Salt: What Type?

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Salt is the key ingredient to a good ferment. New fermenters can get caught up in the different types, so we've made an overview of the most popular salts to help you choose which is right for you. You can use any iodine-free salt to ferment vegetables, so don't bother buying new salt just to follow a recipe. 

Things to consider:

  • Coarse salts dissolve slower than flaked or fine;
  • Salt to your personal liking and taste along the way;
  • A tablespoon of coarse salt will weigh less than a tablespoon of fine salt, so consider the coarseness and weight of salt when adjusting a recipe;
  • Higher salt quantities will slow the rate your vegetables ferment;
  • It is easier to add salt than it is to remove! If you add too much salt, rinse your vegetable and dilute your brine with chlorine-free water.  

KOSHER SALT

Thumbs up!

Today, kosher salt isn't even always kosher. It was originally named koshering salt because it was used to prepare kosher meat, but the name eventually simplified to "kosher salt." This coarse, naturally-occurring salt is now used in household kitchens for any cooking need. It's popular because it has a thick, flakey texture that's easy for pinching and dissolves quickly with water to make a brine. Its taste is comparable to table salt, so it's an easy go-to for beginner fermenters. We highly recommend using kosher salt in any ferment! 

HIMALAYAN PINK SALT

Thumbs up!

Himalayan salt gets its subtle salmon hue from trace amounts of rust and is extracted from one mine in Pakistan. Many spiritual and health claims surround Himalayan salt, which is why it's hollowed out for lamps and used in bath salts. While the exact benefits of himalayan salt are still being researched, it does contain less sodium compared to others and has small amounts of calcium, potassium and magnesium. Himalayan salt is coarse with a sweeter and more subtle taste, which is why it's become extremely popular in home kitchens (plus it's pretty). We highly recommend fermenting with himalayan salt, especially if you're trying to reduce sodium.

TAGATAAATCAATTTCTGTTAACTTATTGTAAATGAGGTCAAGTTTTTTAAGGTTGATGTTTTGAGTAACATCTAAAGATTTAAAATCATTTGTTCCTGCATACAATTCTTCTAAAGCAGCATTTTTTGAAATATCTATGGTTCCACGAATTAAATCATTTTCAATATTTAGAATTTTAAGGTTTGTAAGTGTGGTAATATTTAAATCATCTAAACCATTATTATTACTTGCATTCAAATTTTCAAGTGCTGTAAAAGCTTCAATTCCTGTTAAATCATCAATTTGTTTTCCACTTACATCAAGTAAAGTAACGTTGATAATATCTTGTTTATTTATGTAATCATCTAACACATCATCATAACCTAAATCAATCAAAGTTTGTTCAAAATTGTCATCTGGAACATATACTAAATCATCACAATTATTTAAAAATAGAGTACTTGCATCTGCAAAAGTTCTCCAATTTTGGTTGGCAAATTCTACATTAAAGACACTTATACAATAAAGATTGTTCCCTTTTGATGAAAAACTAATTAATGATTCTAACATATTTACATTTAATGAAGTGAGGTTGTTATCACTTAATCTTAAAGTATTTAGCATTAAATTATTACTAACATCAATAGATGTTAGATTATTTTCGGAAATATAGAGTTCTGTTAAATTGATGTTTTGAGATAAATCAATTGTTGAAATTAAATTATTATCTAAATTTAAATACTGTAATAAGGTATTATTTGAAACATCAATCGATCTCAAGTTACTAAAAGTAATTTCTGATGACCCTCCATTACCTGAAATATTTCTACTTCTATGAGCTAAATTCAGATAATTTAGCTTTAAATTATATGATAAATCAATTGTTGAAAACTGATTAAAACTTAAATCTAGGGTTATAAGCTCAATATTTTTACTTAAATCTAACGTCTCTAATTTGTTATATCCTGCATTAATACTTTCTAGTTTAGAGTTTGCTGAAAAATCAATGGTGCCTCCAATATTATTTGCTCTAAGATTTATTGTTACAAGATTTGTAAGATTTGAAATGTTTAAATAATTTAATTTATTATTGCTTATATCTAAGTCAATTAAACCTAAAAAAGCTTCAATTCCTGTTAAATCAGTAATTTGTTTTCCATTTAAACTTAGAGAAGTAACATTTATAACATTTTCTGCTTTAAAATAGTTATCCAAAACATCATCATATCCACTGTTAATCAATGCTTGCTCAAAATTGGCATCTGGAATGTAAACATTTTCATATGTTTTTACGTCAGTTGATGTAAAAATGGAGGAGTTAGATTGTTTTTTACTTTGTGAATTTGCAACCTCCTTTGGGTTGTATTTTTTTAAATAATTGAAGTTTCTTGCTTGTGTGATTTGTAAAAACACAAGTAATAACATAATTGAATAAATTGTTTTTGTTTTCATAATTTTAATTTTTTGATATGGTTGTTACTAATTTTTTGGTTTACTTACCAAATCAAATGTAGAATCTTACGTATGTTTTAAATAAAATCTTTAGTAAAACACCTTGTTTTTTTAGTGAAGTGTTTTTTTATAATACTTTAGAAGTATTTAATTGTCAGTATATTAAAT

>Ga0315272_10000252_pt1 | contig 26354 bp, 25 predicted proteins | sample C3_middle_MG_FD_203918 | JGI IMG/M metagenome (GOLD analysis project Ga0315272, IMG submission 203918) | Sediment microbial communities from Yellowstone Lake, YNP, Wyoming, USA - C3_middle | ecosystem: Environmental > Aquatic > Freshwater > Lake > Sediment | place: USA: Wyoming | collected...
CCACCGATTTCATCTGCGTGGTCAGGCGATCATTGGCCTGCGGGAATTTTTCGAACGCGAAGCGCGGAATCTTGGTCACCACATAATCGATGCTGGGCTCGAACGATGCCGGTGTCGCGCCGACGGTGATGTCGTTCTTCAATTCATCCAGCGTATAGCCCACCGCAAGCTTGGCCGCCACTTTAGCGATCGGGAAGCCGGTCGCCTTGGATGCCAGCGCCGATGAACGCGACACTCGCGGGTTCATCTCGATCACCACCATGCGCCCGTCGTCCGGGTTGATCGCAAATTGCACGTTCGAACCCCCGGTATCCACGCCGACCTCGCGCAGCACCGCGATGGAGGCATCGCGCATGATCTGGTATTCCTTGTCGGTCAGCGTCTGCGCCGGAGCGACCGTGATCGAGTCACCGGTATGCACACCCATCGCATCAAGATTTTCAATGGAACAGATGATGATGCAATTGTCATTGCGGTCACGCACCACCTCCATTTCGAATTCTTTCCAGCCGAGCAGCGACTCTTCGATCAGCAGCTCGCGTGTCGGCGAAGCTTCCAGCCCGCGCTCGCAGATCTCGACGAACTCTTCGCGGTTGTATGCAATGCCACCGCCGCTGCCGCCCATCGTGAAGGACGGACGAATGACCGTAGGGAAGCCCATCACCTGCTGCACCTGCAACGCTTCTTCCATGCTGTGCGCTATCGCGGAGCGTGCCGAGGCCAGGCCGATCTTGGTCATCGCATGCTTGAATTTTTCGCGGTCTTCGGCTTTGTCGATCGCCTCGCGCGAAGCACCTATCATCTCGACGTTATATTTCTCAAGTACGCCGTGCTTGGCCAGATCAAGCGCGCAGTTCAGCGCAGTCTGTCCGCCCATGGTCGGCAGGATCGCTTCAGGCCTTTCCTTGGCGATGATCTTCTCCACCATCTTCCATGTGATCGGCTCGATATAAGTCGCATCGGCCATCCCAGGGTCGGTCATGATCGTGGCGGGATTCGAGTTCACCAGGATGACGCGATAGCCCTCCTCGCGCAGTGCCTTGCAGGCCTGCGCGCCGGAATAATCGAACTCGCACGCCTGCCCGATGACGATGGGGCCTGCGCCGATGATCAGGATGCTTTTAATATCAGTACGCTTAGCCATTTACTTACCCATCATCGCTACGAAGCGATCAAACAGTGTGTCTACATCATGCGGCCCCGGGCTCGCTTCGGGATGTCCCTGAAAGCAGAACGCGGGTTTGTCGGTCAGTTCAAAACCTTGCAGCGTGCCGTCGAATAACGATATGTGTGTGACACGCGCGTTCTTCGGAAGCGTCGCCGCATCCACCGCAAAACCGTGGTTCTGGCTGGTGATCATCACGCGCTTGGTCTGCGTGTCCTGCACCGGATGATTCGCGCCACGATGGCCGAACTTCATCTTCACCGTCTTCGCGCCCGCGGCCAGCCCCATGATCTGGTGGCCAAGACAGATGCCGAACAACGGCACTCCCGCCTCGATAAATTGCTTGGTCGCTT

PICKLING/CANNING/PRESERVING SALT

Great, but not necessary!

Pickling salt is fine grained and the purest salt, made of 100% sodium chloride with no additives. It's very popular among fermenters, but if you don't have any you can use an alternative. Unless you're making a more advanced ferment for the first time, like pickles (they can be very finicky—so follow your recipe!), it should be easy to find an another salt to use in your pantry. If you decide to use pickling salt, keep in mind it's very strong so go light and taste along the way.

SEA SALT 

Great, but not for everyone! 

Sea salt is traditionally used as a way to salt food after it's been cooked because of its powerful flavor. It's available in crystalline form, which has a more intense flavor compared to the flaked alternative form. Flaked sea salt dissolves easily, like kosher salt, so it's preferred for fermentation (but it really doesn't take much time to dissolve either way). Sea salt can contain a number of different minerals that can affect the taste: the darker the salt, the more minerals it contains. Some of these minerals can create a briny, bitter or sweet taste, but usually only foodies can tell the difference. Sea salt is great for fermenting, but beginners should take care in using crystalline sea salt because it's easy to add too much. 

TABLE SALT 

Avoid

The only salt you shouldn't add to a ferment is table salt or refined salt; it contains iodine which may negatively affect your ferment. Outside of the fermentation world, consuming iodine is encouraged. Iodine is added to table salt to prevent iodine deficiencies, which can cause developmental disabilities. If you avoid table salt in all aspects of your cooking, you should try eating naturally iodine-rich foods, like seaweed, cranberries, yogurt, and strawberries. 

Find out what salt fermentation expert and author Sandor Katz likes to use in the video below.

 

 

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